Cluster analysis of global lower mantle tomography: A new class of structure and implications for chemical heterogeneity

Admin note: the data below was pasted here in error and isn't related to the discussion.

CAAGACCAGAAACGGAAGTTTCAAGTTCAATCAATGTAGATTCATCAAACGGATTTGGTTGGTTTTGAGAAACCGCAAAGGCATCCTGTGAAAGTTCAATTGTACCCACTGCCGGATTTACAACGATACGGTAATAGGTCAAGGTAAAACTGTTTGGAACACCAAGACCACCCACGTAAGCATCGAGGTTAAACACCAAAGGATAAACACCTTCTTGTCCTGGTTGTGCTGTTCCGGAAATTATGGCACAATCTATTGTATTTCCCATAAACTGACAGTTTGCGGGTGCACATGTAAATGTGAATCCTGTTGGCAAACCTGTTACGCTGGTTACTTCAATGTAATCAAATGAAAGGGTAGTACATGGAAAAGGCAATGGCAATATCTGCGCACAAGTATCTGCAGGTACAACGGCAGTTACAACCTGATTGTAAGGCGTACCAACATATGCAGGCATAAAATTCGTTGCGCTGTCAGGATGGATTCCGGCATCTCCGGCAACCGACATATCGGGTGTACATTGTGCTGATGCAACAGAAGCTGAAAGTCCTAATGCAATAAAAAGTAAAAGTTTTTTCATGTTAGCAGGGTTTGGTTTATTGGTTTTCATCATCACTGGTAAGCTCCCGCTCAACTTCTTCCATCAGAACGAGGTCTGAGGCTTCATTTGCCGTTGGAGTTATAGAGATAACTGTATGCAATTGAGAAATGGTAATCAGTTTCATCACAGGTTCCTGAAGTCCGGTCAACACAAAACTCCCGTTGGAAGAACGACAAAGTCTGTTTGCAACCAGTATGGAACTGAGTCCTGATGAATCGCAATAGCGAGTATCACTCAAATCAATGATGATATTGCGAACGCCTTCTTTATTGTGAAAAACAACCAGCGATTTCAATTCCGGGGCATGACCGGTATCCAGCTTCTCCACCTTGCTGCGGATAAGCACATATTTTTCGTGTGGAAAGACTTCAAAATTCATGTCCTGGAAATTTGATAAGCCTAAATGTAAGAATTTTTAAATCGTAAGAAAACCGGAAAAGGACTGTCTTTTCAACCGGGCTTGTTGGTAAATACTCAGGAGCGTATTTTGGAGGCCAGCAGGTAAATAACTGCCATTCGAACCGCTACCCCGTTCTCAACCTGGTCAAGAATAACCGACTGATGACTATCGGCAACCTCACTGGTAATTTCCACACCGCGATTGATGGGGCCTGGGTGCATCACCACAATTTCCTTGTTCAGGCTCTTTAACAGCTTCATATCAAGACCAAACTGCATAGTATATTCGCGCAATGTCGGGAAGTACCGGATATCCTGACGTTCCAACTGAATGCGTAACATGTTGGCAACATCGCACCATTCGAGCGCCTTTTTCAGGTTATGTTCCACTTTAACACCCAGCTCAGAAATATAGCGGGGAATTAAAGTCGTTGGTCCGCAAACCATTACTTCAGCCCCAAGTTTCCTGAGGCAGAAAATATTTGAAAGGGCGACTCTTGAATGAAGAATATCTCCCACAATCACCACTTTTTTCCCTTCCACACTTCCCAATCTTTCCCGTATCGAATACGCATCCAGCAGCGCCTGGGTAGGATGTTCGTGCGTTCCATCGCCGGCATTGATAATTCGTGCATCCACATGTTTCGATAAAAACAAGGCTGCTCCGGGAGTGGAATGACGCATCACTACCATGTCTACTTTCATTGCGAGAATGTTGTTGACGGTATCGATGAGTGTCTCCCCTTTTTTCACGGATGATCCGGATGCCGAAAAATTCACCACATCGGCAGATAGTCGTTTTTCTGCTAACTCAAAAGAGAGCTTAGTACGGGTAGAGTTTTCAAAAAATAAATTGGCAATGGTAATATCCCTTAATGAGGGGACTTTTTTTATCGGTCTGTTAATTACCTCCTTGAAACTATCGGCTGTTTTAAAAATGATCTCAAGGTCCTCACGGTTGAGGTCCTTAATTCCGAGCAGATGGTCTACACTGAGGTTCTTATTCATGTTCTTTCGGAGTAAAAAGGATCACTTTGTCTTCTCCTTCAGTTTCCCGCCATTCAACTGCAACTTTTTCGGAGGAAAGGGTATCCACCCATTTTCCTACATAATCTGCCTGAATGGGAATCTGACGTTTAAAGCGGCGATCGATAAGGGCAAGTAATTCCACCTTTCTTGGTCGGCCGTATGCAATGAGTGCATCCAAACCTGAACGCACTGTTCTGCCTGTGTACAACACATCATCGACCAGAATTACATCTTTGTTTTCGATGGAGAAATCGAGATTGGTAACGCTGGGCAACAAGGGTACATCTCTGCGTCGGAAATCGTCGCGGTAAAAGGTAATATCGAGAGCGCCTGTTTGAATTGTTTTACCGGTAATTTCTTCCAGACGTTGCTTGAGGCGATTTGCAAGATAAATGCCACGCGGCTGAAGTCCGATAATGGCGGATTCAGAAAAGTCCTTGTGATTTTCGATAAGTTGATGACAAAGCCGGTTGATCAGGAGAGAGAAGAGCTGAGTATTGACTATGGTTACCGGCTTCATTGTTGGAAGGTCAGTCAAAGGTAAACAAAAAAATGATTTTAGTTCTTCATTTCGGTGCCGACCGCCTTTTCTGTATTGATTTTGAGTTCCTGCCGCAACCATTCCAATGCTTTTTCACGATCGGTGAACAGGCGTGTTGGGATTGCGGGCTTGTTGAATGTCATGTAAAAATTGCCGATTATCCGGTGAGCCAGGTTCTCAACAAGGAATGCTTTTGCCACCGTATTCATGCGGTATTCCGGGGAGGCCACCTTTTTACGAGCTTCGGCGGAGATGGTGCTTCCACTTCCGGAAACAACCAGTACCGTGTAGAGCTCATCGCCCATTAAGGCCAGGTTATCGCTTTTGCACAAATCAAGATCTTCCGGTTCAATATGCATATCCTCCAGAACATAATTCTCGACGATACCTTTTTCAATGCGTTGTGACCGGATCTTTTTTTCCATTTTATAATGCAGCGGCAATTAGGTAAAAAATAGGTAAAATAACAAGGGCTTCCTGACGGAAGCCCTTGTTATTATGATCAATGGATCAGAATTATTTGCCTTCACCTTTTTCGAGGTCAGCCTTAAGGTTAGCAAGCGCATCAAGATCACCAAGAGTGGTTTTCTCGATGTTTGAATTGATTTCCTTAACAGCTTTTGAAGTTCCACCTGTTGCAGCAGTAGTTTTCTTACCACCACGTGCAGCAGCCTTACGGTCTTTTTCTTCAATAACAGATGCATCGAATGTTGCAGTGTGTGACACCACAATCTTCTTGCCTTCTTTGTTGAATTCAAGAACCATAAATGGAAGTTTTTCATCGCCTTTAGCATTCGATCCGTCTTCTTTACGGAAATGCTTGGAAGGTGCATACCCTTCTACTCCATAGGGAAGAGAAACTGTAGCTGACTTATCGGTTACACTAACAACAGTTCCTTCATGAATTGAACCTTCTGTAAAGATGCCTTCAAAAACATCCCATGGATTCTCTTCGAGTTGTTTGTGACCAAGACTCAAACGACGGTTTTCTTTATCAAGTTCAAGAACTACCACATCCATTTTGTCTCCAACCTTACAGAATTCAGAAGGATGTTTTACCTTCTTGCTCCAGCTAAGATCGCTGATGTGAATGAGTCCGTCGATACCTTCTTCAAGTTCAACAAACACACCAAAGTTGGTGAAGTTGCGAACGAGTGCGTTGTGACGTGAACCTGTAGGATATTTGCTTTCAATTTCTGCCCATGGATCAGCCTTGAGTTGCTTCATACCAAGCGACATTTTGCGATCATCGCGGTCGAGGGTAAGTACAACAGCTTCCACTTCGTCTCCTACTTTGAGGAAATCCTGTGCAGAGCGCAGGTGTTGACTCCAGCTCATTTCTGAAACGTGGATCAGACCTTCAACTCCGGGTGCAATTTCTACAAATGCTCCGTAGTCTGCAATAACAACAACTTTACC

Earth's lower mantle is dominated by a pair of antipodal large low shear velocity provinces (LLSVPs) that reach >1000 km up from the core-mantle boundary (CMB). These are separated by a ring of faster-than-average velocities thought to be related to subduction of oceanic lithosphere. How robustly does global tomography constrain velocity structure in the lower mantle, and are there other robust large scale features that have not been identified? We use cluster analysis to identify structures and seismic characteristics common to a set of recent global tomographic models which have been derived using different data sets, parameterizations, and theory behind approximations used in inversion. We detect a pronounced asymmetry in the velocity gradient with depth between seismically fast and slow regions in the lowermost 500 km of the mantle, suggesting the presence of compositional heterogeneity. We find that, in all models, there is a clear separation of lower mantle structure into one fast and two slow regions, and that the boundary of the regions is remarkably similar across models even on length scales as small as <1000 km. This inter-model similarity indicates that long wavelength features are not a consequence of lack of fine-scale resolution, but that they truly dominate the structure in the lowermost mantle. There is a single exception to this separation: an isolated slow anomaly ∼900 km across (at the CMB) and extending ∼500 km upward from the core-mantle boundary, which we call the "Perm Anomaly". Though it is far smaller than an LLSVP, waveform analysis confirms that this anomaly is robustly constrained and bounded by rapid lateral velocity gradients like those found around LLSVPs, suggesting that the nature and process of formation of both types of structures may be related.